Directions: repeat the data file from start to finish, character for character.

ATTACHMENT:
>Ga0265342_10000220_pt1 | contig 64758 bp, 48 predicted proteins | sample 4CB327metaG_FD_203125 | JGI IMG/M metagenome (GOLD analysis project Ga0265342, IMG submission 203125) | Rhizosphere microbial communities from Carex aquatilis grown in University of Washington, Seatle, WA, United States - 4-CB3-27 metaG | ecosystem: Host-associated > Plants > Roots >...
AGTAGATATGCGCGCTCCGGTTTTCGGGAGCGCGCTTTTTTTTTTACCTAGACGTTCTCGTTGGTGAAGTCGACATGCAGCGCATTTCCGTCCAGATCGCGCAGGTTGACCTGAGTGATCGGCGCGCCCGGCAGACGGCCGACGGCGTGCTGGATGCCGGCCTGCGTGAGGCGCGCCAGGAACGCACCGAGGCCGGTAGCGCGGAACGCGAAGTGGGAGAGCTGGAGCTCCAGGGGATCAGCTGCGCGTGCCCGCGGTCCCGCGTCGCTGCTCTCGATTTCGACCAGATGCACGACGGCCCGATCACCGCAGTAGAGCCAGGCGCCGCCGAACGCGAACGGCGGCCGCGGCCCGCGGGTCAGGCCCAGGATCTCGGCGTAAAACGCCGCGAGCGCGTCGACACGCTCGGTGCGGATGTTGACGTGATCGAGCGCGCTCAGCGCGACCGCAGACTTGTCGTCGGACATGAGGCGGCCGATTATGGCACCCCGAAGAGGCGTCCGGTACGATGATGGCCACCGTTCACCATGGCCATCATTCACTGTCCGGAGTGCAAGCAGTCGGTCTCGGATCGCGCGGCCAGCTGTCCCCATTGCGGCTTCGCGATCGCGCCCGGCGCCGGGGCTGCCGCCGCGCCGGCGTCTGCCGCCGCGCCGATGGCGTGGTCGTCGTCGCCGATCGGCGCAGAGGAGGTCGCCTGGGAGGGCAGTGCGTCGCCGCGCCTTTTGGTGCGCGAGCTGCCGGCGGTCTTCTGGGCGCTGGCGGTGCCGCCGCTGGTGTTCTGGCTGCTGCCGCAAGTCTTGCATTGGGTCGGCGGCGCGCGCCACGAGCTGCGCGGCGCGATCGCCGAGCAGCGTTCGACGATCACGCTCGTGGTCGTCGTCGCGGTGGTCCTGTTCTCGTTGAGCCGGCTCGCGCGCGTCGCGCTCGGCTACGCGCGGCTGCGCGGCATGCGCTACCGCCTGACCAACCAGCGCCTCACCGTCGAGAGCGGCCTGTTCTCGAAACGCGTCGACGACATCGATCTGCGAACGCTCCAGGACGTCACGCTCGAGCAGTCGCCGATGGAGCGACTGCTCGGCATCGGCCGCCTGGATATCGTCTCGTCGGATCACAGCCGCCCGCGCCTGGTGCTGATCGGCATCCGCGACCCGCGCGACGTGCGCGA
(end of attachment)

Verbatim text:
>Ga0265342_10000220_pt1 | contig 64758 bp, 48 predicted proteins | sample 4CB327metaG_FD_203125 | JGI IMG/M metagenome (GOLD analysis project Ga0265342, IMG submission 203125) | Rhizosphere microbial communities from Carex aquatilis grown in University of Washington, Seatle, WA, United States - 4-CB3-27 metaG | ecosystem: Host-associated > Plants > Roots >...
AGTAGATATGCGCGCTCCGGTTTTCGGGAGCGCGCTTTTTTTTTTACCTAGACGTTCTCGTTGGTGAAGTCGACATGCAGCGCATTTCCGTCCAGATCGCGCAGGTTGACCTGAGTGATCGGCGCGCCCGGCAGACGGCCGACGGCGTGCTGGATGCCGGCCTGCGTGAGGCGCGCCAGGAACGCACCGAGGCCGGTAGCGCGGAACGCGAAGTGGGAGAGCTGGAGCTCCAGGGGATCAGCTGCGCGTGCCCGCGGTCCCGCGTCGCTGCTCTCGATTTCGACCAGATGCACGACGGCCCGATCACCGCAGTAGAGCCAGGCGCCGCCGAACGCGAACGGCGGCCGCGGCCCGCGGGTCAGGCCCAGGATCTCGGCGTAAAACGCCGCGAGCGCGTCGACACGCTCGGTGCGGATGTTGACGTGATCGAGCGCGCTCAGCGCGACCGCAGACTTGTCGTCGGACATGAGGCGGCCGATTATGGCACCCCGAAGAGGCGTCCGGTACGATGATGGCCACCGTTCACCATGGCCATCATTCACTGTCCGGAGTGCAAGCAGTCGGTCTCGGATCGCGCGGCCAGCTGTCCCCATTGCGGCTTCGCGATCGCGCCCGGCGCCGGGGCTGCCGCCGCGCCGGCGTCTGCCGCCGCGCCGATGGCGTGGTCGTCGTCGCCGATCGGCGCAGAGGAGGTCGCCTGGGAGGGCAGTGCGTCGCCGCGCCTTTTGGTGCGCGAGCTGCCGGCGGTCTTCTGGGCGCTGGCGGTGCCGCCGCTGGTGTTCTGGCTGCTGCCGCAAGTCTTGCATTGGGTCGGCGGCGCGCGCCACGAGCTGCGCGGCGCGATCGCCGAGCAGCGTTCGACGATCACGCTCGTGGTCGTCGTCGCGGTGGTCCTGTTCTCGTTGAGCCGGCTCGCGCGCGTCGCGCTCGGCTACGCGCGGCTGCGCGGCATGCGCTACCGCCTGACCAACCAGCGCCTCACCGTCGAGAGCGGCCTGTTCTCGAAACGCGTCGACGACATCGATCTGCGAACGCTCCAGGACGTCACGCTCGAGCAGTCGCCGATGGAGCGACTGCTCGGCATCGGCCGCCTGGATATCGTCTCGTCGGATCACAGCCGCCCGCGCCTGGTGCTGATCGGCATCCGCGACCCGCGCGACGTGCGCGA